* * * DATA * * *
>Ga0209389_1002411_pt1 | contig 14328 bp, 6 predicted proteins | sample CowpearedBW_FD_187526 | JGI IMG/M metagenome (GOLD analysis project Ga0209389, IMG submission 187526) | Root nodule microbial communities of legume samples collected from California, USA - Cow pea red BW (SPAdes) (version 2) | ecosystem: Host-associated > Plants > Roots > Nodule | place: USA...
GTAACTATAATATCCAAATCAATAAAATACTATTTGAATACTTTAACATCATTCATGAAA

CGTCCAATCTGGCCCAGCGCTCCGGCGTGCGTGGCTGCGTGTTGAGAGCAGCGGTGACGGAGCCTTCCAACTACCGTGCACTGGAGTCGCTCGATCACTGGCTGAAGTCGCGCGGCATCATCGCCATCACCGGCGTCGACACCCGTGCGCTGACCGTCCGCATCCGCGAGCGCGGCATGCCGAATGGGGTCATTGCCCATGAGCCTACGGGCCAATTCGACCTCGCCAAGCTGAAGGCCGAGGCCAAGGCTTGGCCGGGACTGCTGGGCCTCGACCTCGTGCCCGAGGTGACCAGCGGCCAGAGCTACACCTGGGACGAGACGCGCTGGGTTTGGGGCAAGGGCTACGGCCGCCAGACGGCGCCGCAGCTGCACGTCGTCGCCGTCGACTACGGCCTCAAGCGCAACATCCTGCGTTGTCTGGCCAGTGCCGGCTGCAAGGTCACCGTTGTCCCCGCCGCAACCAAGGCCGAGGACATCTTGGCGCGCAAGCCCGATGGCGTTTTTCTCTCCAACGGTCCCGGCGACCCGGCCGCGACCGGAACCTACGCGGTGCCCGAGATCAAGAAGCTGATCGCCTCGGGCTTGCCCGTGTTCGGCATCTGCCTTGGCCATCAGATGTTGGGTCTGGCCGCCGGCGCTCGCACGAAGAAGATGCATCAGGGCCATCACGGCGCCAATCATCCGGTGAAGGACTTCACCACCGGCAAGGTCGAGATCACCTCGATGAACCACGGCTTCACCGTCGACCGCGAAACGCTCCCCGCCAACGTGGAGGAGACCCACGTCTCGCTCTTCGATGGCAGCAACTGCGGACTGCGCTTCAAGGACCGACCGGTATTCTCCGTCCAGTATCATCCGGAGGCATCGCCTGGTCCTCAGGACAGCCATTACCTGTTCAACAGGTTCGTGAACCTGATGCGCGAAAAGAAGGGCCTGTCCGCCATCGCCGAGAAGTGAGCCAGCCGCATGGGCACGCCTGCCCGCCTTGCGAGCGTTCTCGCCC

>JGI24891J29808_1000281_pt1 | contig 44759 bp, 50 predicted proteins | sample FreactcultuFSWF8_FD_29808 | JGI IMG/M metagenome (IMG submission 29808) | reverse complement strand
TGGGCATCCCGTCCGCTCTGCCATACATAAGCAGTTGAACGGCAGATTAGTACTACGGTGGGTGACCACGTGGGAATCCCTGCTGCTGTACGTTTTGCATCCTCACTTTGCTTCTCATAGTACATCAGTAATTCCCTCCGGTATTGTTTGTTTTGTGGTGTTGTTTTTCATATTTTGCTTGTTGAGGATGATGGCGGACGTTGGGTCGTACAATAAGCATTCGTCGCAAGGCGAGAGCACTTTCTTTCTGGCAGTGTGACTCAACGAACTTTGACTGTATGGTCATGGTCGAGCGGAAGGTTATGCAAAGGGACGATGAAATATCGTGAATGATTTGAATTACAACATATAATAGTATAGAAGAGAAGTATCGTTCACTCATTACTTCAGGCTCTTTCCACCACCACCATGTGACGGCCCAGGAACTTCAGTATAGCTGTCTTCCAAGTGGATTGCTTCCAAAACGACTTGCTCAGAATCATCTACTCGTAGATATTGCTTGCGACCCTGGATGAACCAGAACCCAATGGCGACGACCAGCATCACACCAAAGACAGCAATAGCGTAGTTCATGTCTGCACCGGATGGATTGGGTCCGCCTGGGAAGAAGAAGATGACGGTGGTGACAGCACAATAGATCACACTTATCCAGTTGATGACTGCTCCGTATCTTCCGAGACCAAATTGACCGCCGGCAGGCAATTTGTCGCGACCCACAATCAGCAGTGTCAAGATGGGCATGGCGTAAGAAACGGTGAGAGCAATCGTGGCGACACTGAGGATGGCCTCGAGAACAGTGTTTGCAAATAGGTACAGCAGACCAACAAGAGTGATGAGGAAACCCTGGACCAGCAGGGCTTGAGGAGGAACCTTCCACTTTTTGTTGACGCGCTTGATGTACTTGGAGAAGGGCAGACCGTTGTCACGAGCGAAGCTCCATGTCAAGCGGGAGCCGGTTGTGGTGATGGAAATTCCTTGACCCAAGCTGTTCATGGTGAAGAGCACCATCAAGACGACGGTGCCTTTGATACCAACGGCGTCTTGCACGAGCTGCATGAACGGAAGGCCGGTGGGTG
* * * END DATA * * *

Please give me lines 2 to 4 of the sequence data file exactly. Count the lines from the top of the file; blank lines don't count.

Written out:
GTAACTATAATATCCAAATCAATAAAATACTATTTGAATACTTTAACATCATTCATGAAA

CGTCCAATCTGGCCCAGCGCTCCGGCGTGCGTGGCTGCGTGTTGAGAGCAGCGGTGACGGAGCCTTCCAACTACCGTGCACTGGAGTCGCTCGATCACTGGCTGAAGTCGCGCGGCATCATCGCCATCACCGGCGTCGACACCCGTGCGCTGACCGTCCGCATCCGCGAGCGCGGCATGCCGAATGGGGTCATTGCCCATGAGCCTACGGGCCAATTCGACCTCGCCAAGCTGAAGGCCGAGGCCAAGGCTTGGCCGGGACTGCTGGGCCTCGACCTCGTGCCCGAGGTGACCAGCGGCCAGAGCTACACCTGGGACGAGACGCGCTGGGTTTGGGGCAAGGGCTACGGCCGCCAGACGGCGCCGCAGCTGCACGTCGTCGCCGTCGACTACGGCCTCAAGCGCAACATCCTGCGTTGTCTGGCCAGTGCCGGCTGCAAGGTCACCGTTGTCCCCGCCGCAACCAAGGCCGAGGACATCTTGGCGCGCAAGCCCGATGGCGTTTTTCTCTCCAACGGTCCCGGCGACCCGGCCGCGACCGGAACCTACGCGGTGCCCGAGATCAAGAAGCTGATCGCCTCGGGCTTGCCCGTGTTCGGCATCTGCCTTGGCCATCAGATGTTGGGTCTGGCCGCCGGCGCTCGCACGAAGAAGATGCATCAGGGCCATCACGGCGCCAATCATCCGGTGAAGGACTTCACCACCGGCAAGGTCGAGATCACCTCGATGAACCACGGCTTCACCGTCGACCGCGAAACGCTCCCCGCCAACGTGGAGGAGACCCACGTCTCGCTCTTCGATGGCAGCAACTGCGGACTGCGCTTCAAGGACCGACCGGTATTCTCCGTCCAGTATCATCCGGAGGCATCGCCTGGTCCTCAGGACAGCCATTACCTGTTCAACAGGTTCGTGAACCTGATGCGCGAAAAGAAGGGCCTGTCCGCCATCGCCGAGAAGTGAGCCAGCCGCATGGGCACGCCTGCCCGCCTTGCGAGCGTTCTCGCCC

>JGI24891J29808_1000281_pt1 | contig 44759 bp, 50 predicted proteins | sample FreactcultuFSWF8_FD_29808 | JGI IMG/M metagenome (IMG submission 29808) | reverse complement strand